Pregnancy Loss and Mother’s Day: You Have Permission to Grieve, Mama

permission

When I was in school, we had paper permission slips. If your parent signed it, boom- you had permission to attend the field trip, watch the cheesy sex-ed video, or get a Red Cross First Aid Card. Without that permission slip signed, no dice. And if you forgot to have your parents sign it. Well, some of us may have forged our parents’ signatures in a pinch.

Sometimes, we need to sign our own permission slips. We find ourselves in positions in life that require us to care for ourselves. That means we’re going to have to sign our own slips here, ladies. Below are five permission slips we’re going to have to sign for ourselves, and for each other regarding pregnancy loss.

Permission to Validate Life

One misnomer about miscarriage is that since that baby wasn’t fully developed and didn’t breathe outside the womb, it’s not really a loss. As miscarriage survivors, we know that minimizing or invalidating a loss is not only hurtful to the sufferer, but it’s actively choosing to pretend like it didn’t happen. But it did. That baby existed, and in most cases, us moms need that baby to be acknowledged.

Permission to Mourn

Many cultures and religions give special and sacred time to the grievers. This period of time is an allowance for the space needed by a sufferer. It doesn’t mean that the mourner will be instantly cured of their sadness, but it is permission to get a jumpstart on the healing process. Glossing over the pain of a loss is not going to make it magically vanish. In many cases, it will however, help alleviate the intensity of the pain. It surely doesn’t happen overnight, and it may never heal completely, but to give us permission to be sad and to take the time we need is possibly the greatest way others can show kindness and gentleness to anyone who has recently lost a pregnancy.

Permission to Identify Needs

Pregnancy loss is when we call out all the stops. We ask our friends, our spouse or our loved ones to support us in practical ways. We ask this trusted group to just handle things. If you have other kids, you have permission to let others stand in the gap for you and help out with the nuts and bolts of life while we grieve. Some of us need talk therapy. Some need alone time, most of us need both. Be willing to try both if you don’t have a clue. Have some folks around and see how you respond. Then try being alone and see if it helps you process. Maybe you need a routine. Maybe you need to be OFF your routine. Maybe you need a cheeseburger. Maybe it’s Mother’s Day and you decide you want to stay in and watch scary movies all day. If you don’t know, what you need, it’s ok. Try a few different things, and just make it through the day. That’s your goal at this acute place of pain. Just get through the day. Just take it easy and take in whatever comes up as it comes up and decide if you have the strength to deal with it or not.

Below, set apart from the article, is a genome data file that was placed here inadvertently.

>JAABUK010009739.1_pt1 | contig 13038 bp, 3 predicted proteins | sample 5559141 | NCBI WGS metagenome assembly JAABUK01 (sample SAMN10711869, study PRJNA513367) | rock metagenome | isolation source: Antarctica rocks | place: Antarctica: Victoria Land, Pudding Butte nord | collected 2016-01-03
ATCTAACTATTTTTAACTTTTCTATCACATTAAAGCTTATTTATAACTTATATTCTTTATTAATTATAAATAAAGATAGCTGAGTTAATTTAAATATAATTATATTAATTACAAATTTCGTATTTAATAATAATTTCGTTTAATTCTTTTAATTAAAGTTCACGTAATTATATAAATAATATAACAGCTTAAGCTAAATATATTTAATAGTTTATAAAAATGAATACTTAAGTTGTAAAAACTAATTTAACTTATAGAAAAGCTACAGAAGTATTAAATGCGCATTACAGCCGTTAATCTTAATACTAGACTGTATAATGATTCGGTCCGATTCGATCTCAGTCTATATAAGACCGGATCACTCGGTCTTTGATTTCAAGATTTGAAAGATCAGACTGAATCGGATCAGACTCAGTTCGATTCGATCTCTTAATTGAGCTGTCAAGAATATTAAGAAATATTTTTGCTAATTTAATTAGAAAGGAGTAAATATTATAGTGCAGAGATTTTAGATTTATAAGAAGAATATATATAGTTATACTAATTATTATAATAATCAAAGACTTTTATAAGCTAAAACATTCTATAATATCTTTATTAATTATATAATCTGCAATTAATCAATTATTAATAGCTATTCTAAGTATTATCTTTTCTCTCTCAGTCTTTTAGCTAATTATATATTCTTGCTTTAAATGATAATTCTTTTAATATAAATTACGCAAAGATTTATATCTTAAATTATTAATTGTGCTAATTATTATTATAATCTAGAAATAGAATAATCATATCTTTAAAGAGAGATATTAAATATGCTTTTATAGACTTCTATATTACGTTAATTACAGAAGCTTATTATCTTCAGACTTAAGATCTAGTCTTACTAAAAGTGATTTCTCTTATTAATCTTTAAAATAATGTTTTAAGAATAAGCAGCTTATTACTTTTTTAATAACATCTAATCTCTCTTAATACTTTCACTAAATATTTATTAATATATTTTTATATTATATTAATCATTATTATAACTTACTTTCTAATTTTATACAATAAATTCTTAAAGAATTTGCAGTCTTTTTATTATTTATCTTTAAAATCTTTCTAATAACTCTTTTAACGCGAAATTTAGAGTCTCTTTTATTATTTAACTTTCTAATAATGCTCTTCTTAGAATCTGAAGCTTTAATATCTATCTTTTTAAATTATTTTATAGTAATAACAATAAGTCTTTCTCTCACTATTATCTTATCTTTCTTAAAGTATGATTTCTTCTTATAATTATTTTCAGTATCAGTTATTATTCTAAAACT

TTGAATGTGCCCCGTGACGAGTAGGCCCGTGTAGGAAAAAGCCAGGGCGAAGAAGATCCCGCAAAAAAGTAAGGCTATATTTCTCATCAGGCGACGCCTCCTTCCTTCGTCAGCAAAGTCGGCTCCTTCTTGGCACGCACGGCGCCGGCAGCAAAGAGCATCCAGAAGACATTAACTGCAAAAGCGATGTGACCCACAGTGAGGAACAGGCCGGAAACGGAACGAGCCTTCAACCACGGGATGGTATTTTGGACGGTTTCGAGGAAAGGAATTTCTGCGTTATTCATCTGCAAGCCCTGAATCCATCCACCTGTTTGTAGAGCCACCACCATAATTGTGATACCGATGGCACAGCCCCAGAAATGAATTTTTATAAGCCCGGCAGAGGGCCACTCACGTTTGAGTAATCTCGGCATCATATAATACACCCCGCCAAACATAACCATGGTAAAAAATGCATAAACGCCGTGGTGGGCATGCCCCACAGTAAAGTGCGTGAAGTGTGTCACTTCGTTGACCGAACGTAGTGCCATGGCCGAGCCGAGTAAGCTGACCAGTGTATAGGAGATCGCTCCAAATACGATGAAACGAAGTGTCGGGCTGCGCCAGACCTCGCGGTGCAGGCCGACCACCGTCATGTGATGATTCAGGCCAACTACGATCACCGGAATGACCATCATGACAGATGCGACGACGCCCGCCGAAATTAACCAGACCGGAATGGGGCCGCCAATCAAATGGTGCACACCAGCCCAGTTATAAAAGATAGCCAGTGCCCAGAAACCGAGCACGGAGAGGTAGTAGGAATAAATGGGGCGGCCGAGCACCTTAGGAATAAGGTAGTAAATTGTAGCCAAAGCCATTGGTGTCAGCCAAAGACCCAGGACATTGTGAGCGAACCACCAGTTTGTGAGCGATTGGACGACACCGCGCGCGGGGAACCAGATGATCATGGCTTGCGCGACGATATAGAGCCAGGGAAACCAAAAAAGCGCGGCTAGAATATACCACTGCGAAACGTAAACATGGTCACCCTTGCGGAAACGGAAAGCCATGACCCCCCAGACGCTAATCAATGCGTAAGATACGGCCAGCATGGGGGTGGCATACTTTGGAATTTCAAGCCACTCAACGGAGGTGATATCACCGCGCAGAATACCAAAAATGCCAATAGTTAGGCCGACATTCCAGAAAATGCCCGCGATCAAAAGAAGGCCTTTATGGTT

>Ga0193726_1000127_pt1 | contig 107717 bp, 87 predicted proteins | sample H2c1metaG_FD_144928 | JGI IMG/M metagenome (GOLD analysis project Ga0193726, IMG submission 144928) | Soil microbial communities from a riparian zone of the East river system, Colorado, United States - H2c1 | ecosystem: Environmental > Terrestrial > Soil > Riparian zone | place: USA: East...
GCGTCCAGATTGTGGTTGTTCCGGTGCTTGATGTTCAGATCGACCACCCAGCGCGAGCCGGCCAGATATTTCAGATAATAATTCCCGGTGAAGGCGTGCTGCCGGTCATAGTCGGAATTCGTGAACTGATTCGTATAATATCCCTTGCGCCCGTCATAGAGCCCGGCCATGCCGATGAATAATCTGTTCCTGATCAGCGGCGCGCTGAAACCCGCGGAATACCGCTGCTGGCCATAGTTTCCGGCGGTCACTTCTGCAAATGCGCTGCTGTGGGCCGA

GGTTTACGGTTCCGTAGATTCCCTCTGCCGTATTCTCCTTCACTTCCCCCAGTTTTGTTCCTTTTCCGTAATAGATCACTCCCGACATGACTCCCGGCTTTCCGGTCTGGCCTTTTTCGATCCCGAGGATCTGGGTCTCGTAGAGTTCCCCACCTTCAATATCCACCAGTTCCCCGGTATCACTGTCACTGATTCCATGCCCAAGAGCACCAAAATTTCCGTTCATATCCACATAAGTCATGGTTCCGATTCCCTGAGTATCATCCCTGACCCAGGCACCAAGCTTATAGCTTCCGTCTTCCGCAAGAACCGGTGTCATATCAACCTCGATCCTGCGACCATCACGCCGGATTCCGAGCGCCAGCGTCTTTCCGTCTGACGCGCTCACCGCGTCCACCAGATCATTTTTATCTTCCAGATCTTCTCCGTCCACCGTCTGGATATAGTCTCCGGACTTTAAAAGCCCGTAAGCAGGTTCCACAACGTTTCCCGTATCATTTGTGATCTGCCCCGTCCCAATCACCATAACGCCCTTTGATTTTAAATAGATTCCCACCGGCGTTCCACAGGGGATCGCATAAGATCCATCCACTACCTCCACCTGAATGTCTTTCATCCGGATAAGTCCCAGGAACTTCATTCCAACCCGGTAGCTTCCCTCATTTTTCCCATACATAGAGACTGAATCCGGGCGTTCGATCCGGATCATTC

Permission to Try Again

Getting pregnant again essentially equals signing up for nine months of fear on various levels. This is the old relay race where dashing across the field with a raw egg on a spoon. Terrified that you might drop the egg, but trying to have fun at the same time. It’s not black and white, we must be willing to know that both stopping to grieve and then moving on after a time, are valuable. So, we get to have permission to grieve, but we don’t want to stay stuck either, both are important for healing. It’s like having a bruise: you don’t want to touch it because it hurts, it’s an injury. But after you’ve given it some time, it’s important to get the circulation going because the movement of the blood will help the healing process.  So, if you want to try again, by all means try again. It’s probably going to be scary, but we need to remember it’s OK to be scared when trying again- that’s normal.  That fear may or may not dissipate, but it’s a normal human emotion to be afraid of a reoccurrence. It’s just not healthy for us to stay in that place. It’s important to talk through it, move through it. Our bodies require both rest AND movement to heal.

Permission to Cancel Shame

For some obscure reason, women from the beginning of time have experienced some level of shame around miscarriage.  Some self-imposed shame, others have been shamed by someone else- whether it be by their culture, misinformation, their religion, or family.  Shaming ourselves does absolutely nothing productive to promote the emotional healing process. Shame simply ties us to an anchor, and we cannot make any progress.

Emotion is a word that signifies movement as the word indicates “e-motion.” Like yoga, emotion is sometimes active, like crow pose, and sometimes passive like child’s pose. In the same way, surgical recuperation often requires a period of rest, followed by physical therapy as we re-train our bodies how to function. Shaming will only keep us still when we need to move, restless and agitated when our bodies need rest. Permission to cancel shame is a way of demonstrating love and care for ourselves.

We can find empowerment by taking the initiative to sign our own permission slips. Women find our strength when we collectively grab our pens and sign for each other, united in a shared experience. Permission to grieve=granted.

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Amy Liz Harrison is one of recoveries newest voices and author of Eternally Expecting: A Mom of Eight Gets Sober and Gives Birth to a New Life…Her Own. Get your copy today! 


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Bri Lamm
Bri Lamm is the Editor of ForEveryMom.com! An outgoing introvert with a heart that beats for adventure, she lives to serve the Lord, experience the world, and eat macaroni and cheese all while capturing life’s greatest moments on one of her favorite cameras. Follow her on Facebook!